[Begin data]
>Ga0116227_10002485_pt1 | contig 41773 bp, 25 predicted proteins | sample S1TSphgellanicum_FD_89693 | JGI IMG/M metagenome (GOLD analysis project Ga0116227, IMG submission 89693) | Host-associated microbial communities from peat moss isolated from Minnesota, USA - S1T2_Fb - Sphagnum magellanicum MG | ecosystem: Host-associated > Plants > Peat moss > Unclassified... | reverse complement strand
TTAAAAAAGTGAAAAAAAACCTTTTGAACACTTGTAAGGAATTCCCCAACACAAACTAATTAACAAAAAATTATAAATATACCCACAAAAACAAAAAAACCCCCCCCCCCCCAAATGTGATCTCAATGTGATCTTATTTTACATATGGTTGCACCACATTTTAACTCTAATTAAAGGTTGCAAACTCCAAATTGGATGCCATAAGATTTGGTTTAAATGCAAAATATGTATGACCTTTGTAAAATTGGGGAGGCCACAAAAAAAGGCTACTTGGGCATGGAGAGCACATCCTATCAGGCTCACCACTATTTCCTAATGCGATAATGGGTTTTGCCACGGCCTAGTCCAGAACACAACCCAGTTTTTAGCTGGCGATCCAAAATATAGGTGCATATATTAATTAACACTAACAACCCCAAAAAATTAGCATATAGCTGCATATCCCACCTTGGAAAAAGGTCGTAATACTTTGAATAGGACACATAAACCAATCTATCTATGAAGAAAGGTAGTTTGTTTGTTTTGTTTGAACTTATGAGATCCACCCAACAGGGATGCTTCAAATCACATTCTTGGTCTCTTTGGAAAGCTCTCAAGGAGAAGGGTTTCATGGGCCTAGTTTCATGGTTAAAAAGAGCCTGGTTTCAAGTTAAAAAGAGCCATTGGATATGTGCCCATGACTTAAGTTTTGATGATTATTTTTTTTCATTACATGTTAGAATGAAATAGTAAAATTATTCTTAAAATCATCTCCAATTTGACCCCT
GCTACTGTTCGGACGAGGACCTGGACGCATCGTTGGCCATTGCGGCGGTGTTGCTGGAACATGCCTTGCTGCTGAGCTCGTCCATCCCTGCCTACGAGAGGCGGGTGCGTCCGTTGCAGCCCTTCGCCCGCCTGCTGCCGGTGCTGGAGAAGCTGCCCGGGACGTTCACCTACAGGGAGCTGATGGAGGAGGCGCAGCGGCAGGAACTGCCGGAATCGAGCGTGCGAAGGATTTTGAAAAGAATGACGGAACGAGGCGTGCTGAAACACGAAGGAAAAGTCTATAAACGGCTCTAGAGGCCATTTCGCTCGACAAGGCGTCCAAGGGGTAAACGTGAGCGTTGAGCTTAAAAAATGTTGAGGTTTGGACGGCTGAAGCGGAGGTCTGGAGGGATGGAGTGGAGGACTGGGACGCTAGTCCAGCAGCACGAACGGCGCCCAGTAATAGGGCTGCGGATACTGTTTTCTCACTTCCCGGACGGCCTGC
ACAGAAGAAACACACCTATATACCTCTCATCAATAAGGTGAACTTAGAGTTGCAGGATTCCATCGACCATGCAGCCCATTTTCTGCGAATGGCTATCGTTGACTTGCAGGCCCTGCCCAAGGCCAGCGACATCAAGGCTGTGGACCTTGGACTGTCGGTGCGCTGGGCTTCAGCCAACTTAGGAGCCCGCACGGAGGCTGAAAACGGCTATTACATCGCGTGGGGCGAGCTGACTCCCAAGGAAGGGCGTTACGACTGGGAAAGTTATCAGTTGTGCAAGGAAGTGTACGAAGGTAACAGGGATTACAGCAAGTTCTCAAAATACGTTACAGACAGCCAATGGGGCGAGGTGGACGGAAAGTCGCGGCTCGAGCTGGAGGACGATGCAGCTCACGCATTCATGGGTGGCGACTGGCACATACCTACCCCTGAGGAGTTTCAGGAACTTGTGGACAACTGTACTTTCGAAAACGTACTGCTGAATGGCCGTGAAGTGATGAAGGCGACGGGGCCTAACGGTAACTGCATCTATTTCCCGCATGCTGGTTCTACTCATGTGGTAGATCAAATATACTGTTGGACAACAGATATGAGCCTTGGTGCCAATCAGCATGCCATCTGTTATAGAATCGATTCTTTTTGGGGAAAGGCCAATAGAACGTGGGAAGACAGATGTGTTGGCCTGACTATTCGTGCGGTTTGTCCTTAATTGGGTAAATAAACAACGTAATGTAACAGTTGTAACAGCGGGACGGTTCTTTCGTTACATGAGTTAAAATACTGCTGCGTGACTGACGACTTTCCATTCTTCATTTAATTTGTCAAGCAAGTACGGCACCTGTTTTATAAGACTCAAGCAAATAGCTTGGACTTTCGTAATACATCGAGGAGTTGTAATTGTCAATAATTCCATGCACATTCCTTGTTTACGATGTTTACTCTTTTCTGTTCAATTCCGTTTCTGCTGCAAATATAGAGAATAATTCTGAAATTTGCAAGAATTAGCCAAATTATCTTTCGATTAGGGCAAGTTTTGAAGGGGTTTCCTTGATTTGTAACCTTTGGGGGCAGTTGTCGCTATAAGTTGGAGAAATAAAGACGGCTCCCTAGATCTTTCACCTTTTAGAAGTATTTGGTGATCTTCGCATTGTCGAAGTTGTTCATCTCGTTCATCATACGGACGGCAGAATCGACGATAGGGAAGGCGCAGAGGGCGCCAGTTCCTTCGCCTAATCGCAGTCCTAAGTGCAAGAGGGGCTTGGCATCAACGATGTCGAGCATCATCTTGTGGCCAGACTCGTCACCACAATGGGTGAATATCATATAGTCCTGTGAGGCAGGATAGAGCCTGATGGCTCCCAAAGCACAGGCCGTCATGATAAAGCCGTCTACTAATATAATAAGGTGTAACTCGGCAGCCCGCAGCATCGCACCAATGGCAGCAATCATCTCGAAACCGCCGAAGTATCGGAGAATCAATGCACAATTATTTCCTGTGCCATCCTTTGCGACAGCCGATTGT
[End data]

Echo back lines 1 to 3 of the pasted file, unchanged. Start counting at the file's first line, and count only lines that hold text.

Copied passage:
>Ga0116227_10002485_pt1 | contig 41773 bp, 25 predicted proteins | sample S1TSphgellanicum_FD_89693 | JGI IMG/M metagenome (GOLD analysis project Ga0116227, IMG submission 89693) | Host-associated microbial communities from peat moss isolated from Minnesota, USA - S1T2_Fb - Sphagnum magellanicum MG | ecosystem: Host-associated > Plants > Peat moss > Unclassified... | reverse complement strand
TTAAAAAAGTGAAAAAAAACCTTTTGAACACTTGTAAGGAATTCCCCAACACAAACTAATTAACAAAAAATTATAAATATACCCACAAAAACAAAAAAACCCCCCCCCCCCCAAATGTGATCTCAATGTGATCTTATTTTACATATGGTTGCACCACATTTTAACTCTAATTAAAGGTTGCAAACTCCAAATTGGATGCCATAAGATTTGGTTTAAATGCAAAATATGTATGACCTTTGTAAAATTGGGGAGGCCACAAAAAAAGGCTACTTGGGCATGGAGAGCACATCCTATCAGGCTCACCACTATTTCCTAATGCGATAATGGGTTTTGCCACGGCCTAGTCCAGAACACAACCCAGTTTTTAGCTGGCGATCCAAAATATAGGTGCATATATTAATTAACACTAACAACCCCAAAAAATTAGCATATAGCTGCATATCCCACCTTGGAAAAAGGTCGTAATACTTTGAATAGGACACATAAACCAATCTATCTATGAAGAAAGGTAGTTTGTTTGTTTTGTTTGAACTTATGAGATCCACCCAACAGGGATGCTTCAAATCACATTCTTGGTCTCTTTGGAAAGCTCTCAAGGAGAAGGGTTTCATGGGCCTAGTTTCATGGTTAAAAAGAGCCTGGTTTCAAGTTAAAAAGAGCCATTGGATATGTGCCCATGACTTAAGTTTTGATGATTATTTTTTTTCATTACATGTTAGAATGAAATAGTAAAATTATTCTTAAAATCATCTCCAATTTGACCCCT
GCTACTGTTCGGACGAGGACCTGGACGCATCGTTGGCCATTGCGGCGGTGTTGCTGGAACATGCCTTGCTGCTGAGCTCGTCCATCCCTGCCTACGAGAGGCGGGTGCGTCCGTTGCAGCCCTTCGCCCGCCTGCTGCCGGTGCTGGAGAAGCTGCCCGGGACGTTCACCTACAGGGAGCTGATGGAGGAGGCGCAGCGGCAGGAACTGCCGGAATCGAGCGTGCGAAGGATTTTGAAAAGAATGACGGAACGAGGCGTGCTGAAACACGAAGGAAAAGTCTATAAACGGCTCTAGAGGCCATTTCGCTCGACAAGGCGTCCAAGGGGTAAACGTGAGCGTTGAGCTTAAAAAATGTTGAGGTTTGGACGGCTGAAGCGGAGGTCTGGAGGGATGGAGTGGAGGACTGGGACGCTAGTCCAGCAGCACGAACGGCGCCCAGTAATAGGGCTGCGGATACTGTTTTCTCACTTCCCGGACGGCCTGC